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A year in the curatorship, creditors gather to prove VBS owes them money

Daily Maverick logo Daily Maverick 2019-03-13 Pauli Van Wyk
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Four prospective creditors of failed VBS Mutual Bank submitted their claims to the Master of the High Court in Polokwane on Monday in an attempt to retrieve money allegedly owed to them. Three claims, submitted by municipalities, were successful. The fourth one, the fixer and middleman Kabelo Matsepe, who has been fingered as a central and ‘ubiquitous’ presence in VBS bank robbery, now claims he is owed money for ‘consulting services’. His R21.6m claim was rejected.

Kabelo Matsepe’s claim, along with demands submitted on behalf of unions and the interested municipalities, have raised the risk that a biased liquidator – handpicked by the bank robbers themselves – may be appointed.

Matsepe, a former ANCYL leader in Limpopo, has been highlighted among the 53 “biggest recipients” of “gratuitous payments” in the VBS Mutual Bank investigation.

And yet, on Monday Matsepe’s company, of which he is the sole director – Moshate Investment Group – attempted to convince the Master of the High Court in Polokwane that the bank Matsepe allegedly helped to rob still owes it R21.6-million in “consulting services”.

The claim has been rejected for want of due filing.

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This is on top of the about R35.4-million in stolen VBS money adv. Terry Motau and law firm Werksmans found Matsepe to have pocketed already.

Matsepe labelled the R35.4-million windfall as legitimately earned “commissions”.

(Matsepe is the fixer who infamously WhatsApped VBS chair Tshifhiwa Matodzi about a Limpopo municipal manager “crying” because the bribe paid to ensure she kept the municipal purse with VBS didn’t contain an adequate number of zeros.)

VBS Mutual bank is in the process of being wound up since November 2018 after the SA Reserve Bank’s Prudential Authority brought an unopposed liquidation application before the North Gauteng High Court. The process follows SARB placing the bank under curatorship in March 2018 due to an ostensible “liquidity crisis”. It turned out to be no liquidity crisis after all, but rather that the bank was robbed into insolvency by its managers and politicians in order to prop up their lifestyle and political aspirations.

Matsepe’s claim comes as the Master of the High Court in Polokwane, represented by William Sekete, held its first meeting of VBS creditors on Monday 11 March.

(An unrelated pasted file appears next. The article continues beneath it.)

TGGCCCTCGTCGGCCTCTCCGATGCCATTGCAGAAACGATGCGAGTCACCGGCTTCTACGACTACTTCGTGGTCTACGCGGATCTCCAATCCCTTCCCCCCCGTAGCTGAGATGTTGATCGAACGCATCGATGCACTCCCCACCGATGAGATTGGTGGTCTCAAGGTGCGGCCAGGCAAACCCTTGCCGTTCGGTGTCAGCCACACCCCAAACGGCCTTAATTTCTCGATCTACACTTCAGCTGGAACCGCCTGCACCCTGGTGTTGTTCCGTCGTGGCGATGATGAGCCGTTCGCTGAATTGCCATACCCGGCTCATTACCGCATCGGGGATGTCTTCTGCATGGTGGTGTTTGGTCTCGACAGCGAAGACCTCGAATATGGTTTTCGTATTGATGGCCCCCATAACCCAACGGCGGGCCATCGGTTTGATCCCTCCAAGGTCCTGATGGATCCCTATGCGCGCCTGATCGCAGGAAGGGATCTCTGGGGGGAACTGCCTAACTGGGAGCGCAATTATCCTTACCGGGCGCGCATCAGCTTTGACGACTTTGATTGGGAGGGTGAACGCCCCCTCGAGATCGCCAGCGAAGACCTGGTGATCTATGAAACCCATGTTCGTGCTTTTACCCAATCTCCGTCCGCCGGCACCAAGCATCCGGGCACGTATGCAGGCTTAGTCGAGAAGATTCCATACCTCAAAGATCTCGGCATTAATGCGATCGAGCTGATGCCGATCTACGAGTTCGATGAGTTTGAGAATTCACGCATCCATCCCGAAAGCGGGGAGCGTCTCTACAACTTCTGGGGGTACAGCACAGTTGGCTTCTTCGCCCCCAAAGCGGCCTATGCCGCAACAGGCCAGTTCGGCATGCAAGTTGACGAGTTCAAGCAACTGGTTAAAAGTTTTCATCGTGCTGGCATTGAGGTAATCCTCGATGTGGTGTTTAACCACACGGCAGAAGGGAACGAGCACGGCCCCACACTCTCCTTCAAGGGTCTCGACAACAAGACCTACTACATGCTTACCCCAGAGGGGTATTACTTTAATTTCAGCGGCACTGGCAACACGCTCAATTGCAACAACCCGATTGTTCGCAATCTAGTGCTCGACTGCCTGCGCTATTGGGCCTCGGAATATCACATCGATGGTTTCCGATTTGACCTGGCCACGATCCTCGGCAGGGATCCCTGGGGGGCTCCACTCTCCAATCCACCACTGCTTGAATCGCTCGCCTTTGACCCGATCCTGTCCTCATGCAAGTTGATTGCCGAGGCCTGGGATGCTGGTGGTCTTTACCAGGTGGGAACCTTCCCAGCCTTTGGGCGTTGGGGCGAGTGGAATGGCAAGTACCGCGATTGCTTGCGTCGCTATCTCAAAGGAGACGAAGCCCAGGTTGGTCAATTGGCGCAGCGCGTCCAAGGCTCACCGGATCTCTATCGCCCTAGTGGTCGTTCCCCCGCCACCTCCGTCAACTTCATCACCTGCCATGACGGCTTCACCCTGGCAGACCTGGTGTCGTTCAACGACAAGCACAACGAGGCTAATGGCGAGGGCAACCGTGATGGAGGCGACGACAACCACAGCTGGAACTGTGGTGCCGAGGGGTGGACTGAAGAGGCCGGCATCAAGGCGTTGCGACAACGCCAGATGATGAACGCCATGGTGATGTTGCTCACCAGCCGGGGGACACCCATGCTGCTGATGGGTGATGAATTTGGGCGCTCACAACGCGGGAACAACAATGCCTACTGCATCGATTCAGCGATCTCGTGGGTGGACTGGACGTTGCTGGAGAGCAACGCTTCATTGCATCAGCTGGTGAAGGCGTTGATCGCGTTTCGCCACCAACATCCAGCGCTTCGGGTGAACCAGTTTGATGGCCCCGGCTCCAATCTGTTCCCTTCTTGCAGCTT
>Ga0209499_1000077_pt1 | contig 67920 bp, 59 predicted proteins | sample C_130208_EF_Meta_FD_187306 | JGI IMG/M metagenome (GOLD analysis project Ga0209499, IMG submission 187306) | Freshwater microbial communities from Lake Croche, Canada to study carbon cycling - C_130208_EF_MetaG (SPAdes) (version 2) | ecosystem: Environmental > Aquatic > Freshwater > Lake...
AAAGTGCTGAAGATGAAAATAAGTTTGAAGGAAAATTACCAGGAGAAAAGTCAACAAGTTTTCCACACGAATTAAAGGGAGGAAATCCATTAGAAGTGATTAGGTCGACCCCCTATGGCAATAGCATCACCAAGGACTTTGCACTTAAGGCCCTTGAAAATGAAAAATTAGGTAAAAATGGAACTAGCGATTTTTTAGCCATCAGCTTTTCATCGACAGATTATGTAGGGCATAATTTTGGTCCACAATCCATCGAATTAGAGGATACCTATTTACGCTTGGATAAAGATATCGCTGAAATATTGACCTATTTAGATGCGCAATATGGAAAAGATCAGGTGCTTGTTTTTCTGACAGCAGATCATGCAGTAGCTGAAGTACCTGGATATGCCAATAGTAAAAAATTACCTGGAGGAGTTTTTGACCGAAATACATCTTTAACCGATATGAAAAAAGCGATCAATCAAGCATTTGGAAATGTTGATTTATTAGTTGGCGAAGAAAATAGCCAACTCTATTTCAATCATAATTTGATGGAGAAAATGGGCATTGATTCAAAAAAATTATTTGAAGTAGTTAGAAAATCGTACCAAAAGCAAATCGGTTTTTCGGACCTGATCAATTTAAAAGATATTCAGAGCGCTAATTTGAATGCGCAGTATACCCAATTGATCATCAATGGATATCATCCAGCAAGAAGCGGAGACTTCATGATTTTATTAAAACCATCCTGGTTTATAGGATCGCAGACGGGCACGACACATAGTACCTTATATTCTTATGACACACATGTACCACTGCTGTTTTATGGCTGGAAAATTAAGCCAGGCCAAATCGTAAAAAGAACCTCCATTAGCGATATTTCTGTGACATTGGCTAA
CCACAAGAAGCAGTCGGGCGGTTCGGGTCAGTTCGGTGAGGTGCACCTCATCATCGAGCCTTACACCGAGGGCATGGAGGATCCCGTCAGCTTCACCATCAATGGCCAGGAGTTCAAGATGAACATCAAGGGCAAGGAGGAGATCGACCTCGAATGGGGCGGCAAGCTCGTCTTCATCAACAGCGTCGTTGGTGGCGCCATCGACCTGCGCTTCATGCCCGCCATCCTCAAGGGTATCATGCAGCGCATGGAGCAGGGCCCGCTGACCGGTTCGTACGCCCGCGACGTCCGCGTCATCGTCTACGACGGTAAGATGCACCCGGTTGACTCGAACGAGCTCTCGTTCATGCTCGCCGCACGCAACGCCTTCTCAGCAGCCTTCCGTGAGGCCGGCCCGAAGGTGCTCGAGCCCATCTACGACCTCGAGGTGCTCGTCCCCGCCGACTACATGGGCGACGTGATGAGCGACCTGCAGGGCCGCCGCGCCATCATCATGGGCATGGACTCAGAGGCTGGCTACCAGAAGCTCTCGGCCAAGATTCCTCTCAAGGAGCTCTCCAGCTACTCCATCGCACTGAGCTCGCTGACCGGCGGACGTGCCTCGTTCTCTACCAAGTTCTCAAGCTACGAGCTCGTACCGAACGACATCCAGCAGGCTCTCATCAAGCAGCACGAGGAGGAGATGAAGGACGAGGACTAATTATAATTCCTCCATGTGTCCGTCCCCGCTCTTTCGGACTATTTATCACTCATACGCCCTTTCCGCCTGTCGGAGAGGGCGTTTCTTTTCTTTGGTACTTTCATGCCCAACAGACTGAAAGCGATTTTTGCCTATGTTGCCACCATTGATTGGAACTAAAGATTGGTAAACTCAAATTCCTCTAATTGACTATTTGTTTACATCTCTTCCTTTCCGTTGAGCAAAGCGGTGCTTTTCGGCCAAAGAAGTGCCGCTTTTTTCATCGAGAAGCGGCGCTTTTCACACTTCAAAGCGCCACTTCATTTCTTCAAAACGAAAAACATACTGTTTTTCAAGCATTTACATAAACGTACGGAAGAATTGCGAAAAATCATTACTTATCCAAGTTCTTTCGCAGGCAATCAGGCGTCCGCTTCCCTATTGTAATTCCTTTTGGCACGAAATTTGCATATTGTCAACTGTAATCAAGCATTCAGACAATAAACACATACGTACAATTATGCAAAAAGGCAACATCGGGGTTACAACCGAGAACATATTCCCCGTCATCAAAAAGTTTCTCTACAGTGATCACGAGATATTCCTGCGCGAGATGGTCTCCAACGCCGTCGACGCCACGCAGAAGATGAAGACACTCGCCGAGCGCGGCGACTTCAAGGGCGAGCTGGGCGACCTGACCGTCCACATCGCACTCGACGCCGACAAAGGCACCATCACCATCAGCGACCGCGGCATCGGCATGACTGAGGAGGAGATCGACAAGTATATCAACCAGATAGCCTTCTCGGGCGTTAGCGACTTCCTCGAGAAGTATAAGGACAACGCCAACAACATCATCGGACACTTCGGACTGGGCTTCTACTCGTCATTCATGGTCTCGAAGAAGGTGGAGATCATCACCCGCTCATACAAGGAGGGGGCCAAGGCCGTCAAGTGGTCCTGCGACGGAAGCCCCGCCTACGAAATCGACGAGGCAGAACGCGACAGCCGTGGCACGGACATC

The purpose of the meeting was to call upon all creditors to prove a case of money owed to them by the bank. In the process of winding up the banks’ affairs, the liquidator is tasked with the recovery of the stolen funds in order to pay back the banks’ creditors.

Only four claims were proffered, of which three municipal claims totalling R190-million were accepted and Matsepe’s rejected. The successful claimants are West Rand District Municipality in Gauteng, Mafikeng Local Municipality and Madibeng Local Municipality in North West.

That only three municipalities submitted claims to the Master of the High Court is alarming, seeing that 13 struggling municipalities in Limpopo, North West and Gauteng are owed in excess of R1.2-billion. Not one of the seven Limpopo municipalities – owed a collective R706-million – submitted any claims either.

Some of these municipalities struggle to pay salaries, and service delivery in these regions has all but ground to a halt.

In the meantime, the Prudential Authority is gearing up for yet another VBS fight in court. William Sekete, representative of the Master of the High Court in Polokwane, is seemingly unconvinced that the Mutual Banks Act trumps the Insolvency Act in relation to the Master’s powers and discretion in the appointment of the liquidator.

Sekete seems to favour the idea of appointing liquidators suggested by the creditors of VBS bank. In court papers submitted earlier in March the Prudential Authority argues that such an act – in this case – may be tantamount to handing over the reins of winding up the bank’s affairs to the very people who robbed it.

Registrar of Banks Kuben Naidoo therefore asked the North Gauteng High Court for an order that only a liquidator suggested by the Prudential Authority may be appointed. Naidoo wants Anoosh Rooplal, director at Sizwe Ntsaluba Gobodo, appointed. Rooplal led the VBS curatorship and has intimate knowledge of the company, knows which information is needed for criminal and civil investigations, and is best placed to recover the money stolen to pay the bank’s creditors, Naidoo argues. Judgment in the matter is yet to be delivered. DM

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